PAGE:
11-Ton ‘Fatberg’ Made of Wet Wipes and Fat Just Broke London’s Sewer

April 25, 2015 Updated: July 18, 2015

The word “fatberg” probably shouldn’t exist in the first place, but what it refers to is a congealed lump of fat, sanitary items, and wet wipes found in city sewer systems. But an 11-ton fatberg destroyed a sewer pipe in west London on Tuesday, according to local reports. It was later removed.

So, what causes a fatberg? When people dump cooking oil or fats down the drain or flush solid trash like wet wipes down the toilet (instead of throwing them in the garbage). The fats then solidify at room temperature and form solid, plastic-laden masses in sewage systems.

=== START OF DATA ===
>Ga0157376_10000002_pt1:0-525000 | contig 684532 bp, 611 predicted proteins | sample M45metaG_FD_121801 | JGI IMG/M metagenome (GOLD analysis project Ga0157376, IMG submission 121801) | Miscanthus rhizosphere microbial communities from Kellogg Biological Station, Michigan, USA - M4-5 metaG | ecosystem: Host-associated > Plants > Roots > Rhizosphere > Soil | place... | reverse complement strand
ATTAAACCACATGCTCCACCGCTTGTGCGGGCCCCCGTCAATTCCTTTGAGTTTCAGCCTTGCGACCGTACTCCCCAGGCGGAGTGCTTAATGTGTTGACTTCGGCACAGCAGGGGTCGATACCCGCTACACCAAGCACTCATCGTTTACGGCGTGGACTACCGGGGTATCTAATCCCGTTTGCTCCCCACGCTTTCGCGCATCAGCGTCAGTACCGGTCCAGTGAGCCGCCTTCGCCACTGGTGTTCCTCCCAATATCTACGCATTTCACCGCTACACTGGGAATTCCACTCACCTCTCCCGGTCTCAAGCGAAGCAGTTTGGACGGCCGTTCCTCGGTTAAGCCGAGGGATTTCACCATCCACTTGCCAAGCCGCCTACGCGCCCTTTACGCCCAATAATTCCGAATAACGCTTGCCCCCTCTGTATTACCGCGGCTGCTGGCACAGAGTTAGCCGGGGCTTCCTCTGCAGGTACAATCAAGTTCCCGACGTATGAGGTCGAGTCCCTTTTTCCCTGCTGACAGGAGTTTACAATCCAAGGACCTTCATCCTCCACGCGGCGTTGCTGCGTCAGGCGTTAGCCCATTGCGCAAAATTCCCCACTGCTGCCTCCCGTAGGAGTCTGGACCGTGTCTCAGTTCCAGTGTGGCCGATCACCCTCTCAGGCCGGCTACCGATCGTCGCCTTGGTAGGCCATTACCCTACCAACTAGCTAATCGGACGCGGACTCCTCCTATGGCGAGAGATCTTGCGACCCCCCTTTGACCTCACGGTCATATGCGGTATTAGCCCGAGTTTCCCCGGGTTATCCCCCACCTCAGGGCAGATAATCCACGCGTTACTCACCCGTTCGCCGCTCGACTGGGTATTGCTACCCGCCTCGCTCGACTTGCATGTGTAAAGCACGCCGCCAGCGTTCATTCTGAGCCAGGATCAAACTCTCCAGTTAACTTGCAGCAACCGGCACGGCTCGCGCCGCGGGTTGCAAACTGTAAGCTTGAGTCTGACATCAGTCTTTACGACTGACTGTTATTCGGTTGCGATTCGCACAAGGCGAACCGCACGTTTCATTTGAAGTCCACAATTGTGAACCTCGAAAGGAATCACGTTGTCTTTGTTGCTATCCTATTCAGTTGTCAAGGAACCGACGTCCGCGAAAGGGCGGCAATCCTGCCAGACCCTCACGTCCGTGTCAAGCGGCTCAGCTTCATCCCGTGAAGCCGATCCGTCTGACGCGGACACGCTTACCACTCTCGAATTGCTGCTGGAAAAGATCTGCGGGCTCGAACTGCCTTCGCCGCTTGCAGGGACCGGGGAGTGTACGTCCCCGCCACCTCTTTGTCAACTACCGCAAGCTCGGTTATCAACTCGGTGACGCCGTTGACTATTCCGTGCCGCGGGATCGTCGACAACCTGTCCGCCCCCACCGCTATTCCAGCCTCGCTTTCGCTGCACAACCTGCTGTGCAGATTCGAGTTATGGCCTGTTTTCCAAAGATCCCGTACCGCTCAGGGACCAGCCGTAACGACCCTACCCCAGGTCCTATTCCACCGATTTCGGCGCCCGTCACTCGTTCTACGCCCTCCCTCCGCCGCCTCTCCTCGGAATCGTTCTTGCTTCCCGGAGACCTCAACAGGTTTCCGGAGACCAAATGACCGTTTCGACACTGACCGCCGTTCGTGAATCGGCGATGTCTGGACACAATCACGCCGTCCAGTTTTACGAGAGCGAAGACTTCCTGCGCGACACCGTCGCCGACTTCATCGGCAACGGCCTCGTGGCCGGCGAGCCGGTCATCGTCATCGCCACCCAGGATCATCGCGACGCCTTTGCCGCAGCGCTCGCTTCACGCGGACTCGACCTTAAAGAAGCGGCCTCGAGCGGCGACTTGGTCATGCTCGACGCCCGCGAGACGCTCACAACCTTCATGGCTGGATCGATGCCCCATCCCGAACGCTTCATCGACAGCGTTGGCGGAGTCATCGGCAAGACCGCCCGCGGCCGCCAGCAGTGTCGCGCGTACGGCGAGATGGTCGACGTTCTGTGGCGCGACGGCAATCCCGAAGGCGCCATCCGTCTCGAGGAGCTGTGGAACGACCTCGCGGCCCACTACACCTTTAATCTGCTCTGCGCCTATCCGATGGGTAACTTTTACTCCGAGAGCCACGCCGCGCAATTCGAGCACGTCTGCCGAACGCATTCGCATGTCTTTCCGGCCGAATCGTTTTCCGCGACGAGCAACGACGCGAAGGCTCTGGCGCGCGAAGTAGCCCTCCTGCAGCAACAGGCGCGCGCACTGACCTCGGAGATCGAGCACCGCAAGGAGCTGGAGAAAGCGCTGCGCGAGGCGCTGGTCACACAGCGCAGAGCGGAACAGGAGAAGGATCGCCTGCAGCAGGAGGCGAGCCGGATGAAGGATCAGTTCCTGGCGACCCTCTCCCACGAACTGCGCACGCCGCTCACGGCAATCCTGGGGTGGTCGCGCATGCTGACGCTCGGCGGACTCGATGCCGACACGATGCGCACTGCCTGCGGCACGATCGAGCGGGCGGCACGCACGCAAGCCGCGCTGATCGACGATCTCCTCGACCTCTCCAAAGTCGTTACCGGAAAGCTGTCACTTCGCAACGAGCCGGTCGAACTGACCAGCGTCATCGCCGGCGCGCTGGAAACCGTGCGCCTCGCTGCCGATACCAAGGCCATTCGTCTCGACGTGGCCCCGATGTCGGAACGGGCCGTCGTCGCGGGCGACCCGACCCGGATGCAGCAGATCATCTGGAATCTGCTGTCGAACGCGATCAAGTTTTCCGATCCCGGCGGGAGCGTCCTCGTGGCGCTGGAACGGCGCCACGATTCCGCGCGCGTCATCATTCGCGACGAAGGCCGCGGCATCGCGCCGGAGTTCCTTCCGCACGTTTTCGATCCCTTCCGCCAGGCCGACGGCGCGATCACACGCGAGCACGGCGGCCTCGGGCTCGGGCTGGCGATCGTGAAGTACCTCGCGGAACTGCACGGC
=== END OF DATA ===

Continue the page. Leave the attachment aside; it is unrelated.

London officials think the problem is getting worse because people flush wet wipes down the toilet.

“Wet wipes are particularly nasty when people flush them down the toilets,” a spokesman for the utility company Thames Water was quoted by the Independent newspaper on Tuesday.

“When all these things come together in our sewers, wet wipes stick to fat and anything that is flushed down toilets that shouldn’t be, like nappies and sanitary items.”

Stephen Hunt, a supervisor for the company, is overseeing the removal of the fatberg.

“We see blockages all the time on household sewer pipes, which are about big enough for a cricket ball to pass through, but to have this much damage on a sewer almost a metre in diameter is mind-boggling,” he said, reported The Guardian.

“The original sewer has been so badly abused by fat being chucked down the plughole we’ve had to opt for the time-consuming and disruptive option of replacing many metres of pipe.”

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